The first circular of Rev. Br. Gabriel-Marie was the presentation of the orientations of the 21st General Chapter which had just concluded. His second dated 22 August 1953 was the portico of all his teaching. After showing the different aspects of idleness and laxity in our spiritual and religious life and analysing their causes he came to their great remedy: the Holy Slavery.

«Montfort proclaims that the service of love for Our Lady confers to the soul the greatest interior liberty, that is, the greatest fullness of strength and merit before God, … and that it is a means of admirable perseverance, for the life of union with God is the opposite of the natural presumption which is our undoing each day. It is also the constant practice of “without me you can do nothing” and of “all is possible to the one who believes!”( … ).

The complete faithfulness to our vocation requires our consecration to Mary. We certainly have all the practices that remind us of our servitude to Our Lady, but “the essential of this devotion consists in the interior that she mustfomz” (T.D. 119).

To us who have chosen religious life in a Montfortian Family, it is better to live this devotion “as a state of life”. Not only must this be a special grace of our vocation, but also “our great means of perfection”, according to the first article of our Rule.

Besides, the Holy Slavery, far from being something by the side of our religious life, has to be consubstantial with it and one with it, and it will make us have its spirit more fully and help us to live its ideal with generosity and ever renewed constancy. It must become the soul of our service to God which is ever more demanding, loving and total (…).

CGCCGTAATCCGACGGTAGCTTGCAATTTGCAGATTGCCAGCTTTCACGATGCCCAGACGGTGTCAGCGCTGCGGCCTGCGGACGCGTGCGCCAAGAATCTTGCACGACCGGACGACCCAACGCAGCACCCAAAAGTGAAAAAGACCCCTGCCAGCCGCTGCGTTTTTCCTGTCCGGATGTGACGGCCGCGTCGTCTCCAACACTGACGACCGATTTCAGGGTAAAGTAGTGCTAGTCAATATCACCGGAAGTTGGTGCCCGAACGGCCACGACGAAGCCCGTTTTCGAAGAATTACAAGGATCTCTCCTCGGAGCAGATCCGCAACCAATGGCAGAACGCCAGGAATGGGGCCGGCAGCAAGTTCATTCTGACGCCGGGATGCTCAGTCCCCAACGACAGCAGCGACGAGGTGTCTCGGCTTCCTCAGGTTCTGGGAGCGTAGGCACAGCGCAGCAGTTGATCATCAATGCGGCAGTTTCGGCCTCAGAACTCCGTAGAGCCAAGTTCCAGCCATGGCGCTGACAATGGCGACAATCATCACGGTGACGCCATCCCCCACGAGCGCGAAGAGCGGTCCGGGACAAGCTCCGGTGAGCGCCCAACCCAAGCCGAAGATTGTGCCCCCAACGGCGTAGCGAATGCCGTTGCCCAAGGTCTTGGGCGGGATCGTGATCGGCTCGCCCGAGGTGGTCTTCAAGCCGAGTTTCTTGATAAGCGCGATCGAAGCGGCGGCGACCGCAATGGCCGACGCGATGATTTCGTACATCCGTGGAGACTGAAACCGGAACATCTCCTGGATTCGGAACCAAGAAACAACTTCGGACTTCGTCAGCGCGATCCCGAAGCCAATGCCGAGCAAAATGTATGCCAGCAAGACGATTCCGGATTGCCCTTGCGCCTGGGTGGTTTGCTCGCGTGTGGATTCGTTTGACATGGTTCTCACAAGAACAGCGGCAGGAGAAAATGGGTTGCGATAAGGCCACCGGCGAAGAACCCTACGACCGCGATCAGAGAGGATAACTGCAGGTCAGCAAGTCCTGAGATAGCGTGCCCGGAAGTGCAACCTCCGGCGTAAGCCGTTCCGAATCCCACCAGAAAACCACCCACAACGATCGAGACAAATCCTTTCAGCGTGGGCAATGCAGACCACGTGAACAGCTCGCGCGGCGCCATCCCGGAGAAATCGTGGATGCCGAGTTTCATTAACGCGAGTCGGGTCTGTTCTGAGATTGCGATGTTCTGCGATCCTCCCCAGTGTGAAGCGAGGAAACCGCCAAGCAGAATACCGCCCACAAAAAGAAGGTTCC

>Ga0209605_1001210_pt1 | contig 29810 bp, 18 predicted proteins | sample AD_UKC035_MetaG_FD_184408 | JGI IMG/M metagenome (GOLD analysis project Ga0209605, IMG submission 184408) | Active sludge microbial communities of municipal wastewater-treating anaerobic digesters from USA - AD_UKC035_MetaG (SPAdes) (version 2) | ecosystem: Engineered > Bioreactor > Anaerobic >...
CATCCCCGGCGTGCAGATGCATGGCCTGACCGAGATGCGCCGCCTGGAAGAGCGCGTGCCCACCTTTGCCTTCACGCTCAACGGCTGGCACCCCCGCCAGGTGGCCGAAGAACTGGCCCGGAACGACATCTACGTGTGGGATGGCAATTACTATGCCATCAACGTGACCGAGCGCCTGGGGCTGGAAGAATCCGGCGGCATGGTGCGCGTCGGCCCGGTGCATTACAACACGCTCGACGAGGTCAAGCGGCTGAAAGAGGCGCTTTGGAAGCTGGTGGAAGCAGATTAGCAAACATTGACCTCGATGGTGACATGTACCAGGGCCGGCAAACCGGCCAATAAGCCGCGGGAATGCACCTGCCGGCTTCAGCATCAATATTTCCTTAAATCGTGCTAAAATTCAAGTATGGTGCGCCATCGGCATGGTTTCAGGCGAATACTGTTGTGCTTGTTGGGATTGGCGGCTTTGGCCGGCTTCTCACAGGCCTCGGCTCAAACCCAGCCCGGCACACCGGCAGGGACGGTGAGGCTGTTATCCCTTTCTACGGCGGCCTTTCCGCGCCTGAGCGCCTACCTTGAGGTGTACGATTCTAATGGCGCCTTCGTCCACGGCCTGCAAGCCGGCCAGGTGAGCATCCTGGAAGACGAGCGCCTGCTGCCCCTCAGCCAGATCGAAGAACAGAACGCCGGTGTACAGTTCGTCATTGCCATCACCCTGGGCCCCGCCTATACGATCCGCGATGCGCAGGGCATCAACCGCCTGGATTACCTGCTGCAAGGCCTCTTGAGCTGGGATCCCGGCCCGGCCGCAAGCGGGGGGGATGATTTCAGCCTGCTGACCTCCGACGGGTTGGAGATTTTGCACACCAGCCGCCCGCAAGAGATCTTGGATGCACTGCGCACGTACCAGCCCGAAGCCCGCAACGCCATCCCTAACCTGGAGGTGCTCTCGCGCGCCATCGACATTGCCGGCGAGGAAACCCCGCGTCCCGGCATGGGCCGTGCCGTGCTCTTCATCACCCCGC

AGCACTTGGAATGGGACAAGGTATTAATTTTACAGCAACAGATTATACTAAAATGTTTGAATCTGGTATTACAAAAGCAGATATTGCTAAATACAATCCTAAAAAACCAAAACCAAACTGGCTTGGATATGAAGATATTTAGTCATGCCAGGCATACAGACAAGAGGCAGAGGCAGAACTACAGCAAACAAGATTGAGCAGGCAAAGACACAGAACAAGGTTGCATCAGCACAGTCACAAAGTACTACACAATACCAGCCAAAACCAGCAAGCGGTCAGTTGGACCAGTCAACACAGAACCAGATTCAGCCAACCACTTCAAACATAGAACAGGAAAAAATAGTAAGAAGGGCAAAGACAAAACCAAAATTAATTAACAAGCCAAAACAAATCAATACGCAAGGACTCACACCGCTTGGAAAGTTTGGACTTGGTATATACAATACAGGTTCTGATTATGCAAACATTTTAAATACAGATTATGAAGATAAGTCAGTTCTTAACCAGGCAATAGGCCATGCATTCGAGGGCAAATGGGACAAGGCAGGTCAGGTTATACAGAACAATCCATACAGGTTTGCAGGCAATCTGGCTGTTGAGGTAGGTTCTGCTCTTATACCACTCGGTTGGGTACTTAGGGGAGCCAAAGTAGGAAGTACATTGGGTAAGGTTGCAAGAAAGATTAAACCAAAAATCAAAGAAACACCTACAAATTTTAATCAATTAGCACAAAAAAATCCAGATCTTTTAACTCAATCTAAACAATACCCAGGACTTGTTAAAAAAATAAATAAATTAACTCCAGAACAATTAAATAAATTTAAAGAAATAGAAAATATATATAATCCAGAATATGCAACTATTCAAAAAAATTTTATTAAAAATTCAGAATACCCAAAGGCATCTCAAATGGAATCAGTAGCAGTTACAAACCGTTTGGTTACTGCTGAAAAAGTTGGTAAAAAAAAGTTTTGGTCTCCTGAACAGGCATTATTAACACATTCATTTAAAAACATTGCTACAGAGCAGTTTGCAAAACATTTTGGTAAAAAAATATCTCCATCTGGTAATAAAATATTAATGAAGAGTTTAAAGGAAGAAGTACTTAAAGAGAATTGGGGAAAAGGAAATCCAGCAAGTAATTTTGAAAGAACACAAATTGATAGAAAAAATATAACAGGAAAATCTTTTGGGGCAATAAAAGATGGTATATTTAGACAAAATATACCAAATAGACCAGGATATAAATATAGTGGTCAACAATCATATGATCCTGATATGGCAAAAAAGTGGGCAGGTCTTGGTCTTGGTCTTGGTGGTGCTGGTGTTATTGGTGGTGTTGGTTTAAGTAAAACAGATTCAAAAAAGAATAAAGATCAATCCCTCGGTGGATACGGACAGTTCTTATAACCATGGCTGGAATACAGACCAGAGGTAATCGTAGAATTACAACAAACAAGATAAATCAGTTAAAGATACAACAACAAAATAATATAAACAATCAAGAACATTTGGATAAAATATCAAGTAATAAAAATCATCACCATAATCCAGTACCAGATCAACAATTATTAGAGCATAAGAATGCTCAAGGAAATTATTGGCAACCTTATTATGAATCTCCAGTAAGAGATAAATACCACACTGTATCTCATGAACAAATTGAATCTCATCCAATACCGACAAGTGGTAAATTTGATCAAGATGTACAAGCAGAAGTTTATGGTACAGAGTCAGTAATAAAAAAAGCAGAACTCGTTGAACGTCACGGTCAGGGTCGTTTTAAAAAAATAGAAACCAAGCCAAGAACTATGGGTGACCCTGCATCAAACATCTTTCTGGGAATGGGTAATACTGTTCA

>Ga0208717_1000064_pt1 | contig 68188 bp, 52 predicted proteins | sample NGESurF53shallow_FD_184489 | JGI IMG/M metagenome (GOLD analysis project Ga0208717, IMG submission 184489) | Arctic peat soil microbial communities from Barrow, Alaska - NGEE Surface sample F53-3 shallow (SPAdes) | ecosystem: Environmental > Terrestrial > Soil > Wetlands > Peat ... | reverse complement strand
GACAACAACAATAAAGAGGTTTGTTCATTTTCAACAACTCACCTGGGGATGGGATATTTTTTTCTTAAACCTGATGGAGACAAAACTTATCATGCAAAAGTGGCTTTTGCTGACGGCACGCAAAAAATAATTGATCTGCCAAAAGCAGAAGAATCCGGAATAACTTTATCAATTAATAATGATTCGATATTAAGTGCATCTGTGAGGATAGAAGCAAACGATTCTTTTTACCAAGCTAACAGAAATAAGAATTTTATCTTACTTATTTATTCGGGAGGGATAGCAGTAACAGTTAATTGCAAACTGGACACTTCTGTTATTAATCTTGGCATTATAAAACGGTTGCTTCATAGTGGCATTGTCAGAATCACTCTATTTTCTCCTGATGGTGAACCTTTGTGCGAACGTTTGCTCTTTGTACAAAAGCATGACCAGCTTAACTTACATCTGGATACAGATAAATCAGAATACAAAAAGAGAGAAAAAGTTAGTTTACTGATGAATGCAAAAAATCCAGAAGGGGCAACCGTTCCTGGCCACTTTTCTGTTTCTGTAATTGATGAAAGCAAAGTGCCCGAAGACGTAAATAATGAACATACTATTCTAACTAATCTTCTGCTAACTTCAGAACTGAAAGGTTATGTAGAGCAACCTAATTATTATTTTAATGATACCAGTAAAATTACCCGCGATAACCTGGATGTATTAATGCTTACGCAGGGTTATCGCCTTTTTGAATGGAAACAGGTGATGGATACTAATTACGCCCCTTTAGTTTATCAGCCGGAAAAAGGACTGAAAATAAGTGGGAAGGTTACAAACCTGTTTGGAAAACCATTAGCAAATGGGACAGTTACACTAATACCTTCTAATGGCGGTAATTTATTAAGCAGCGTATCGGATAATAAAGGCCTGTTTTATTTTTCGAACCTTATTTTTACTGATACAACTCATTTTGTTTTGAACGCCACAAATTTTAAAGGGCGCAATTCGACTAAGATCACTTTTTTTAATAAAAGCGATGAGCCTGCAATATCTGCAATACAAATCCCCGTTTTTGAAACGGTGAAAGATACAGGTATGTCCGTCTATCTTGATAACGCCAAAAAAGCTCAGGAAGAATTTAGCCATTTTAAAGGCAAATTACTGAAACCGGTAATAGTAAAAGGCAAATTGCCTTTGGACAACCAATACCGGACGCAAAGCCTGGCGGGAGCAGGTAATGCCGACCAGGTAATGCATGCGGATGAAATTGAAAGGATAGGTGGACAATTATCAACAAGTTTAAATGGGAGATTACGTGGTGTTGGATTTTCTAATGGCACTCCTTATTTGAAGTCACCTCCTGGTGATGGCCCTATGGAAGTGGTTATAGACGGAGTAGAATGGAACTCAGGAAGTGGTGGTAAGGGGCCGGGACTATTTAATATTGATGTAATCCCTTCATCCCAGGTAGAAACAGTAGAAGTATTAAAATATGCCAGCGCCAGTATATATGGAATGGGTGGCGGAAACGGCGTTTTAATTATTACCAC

Mary rids her servants of their own will (T.D. 205) and the way is cleared for moving towards the total gift, the integral service and the pure love of which this “Mother of fair love … is the treasury” (T.D. 215).

Certainly we are much advised to give up everything and immediately. But “in asceticism” as says Jacques Maritain, “it is less tiring to run than to go by steps”(. .).

Does one know enough that the life of union with Mary is not only a perpetual adoration of God whose rights are proclaimed and will accomplished with enthusiasm and like the transposition in us of the Ecce ancilla Domini, but also a spiritual communion with Christ in his mysteries and especially in the central mystery of his Incarnation which contains it all? Through the practices of consecration, oblation, union, purity of intention and abandonment, we are constantly centred on Jesus, source of grace, and on Mary, mediatrix of all graces; we are constantly connected to the “fountains of the Saviour” from where ceaselessly flows the water that springs unto life eternal”.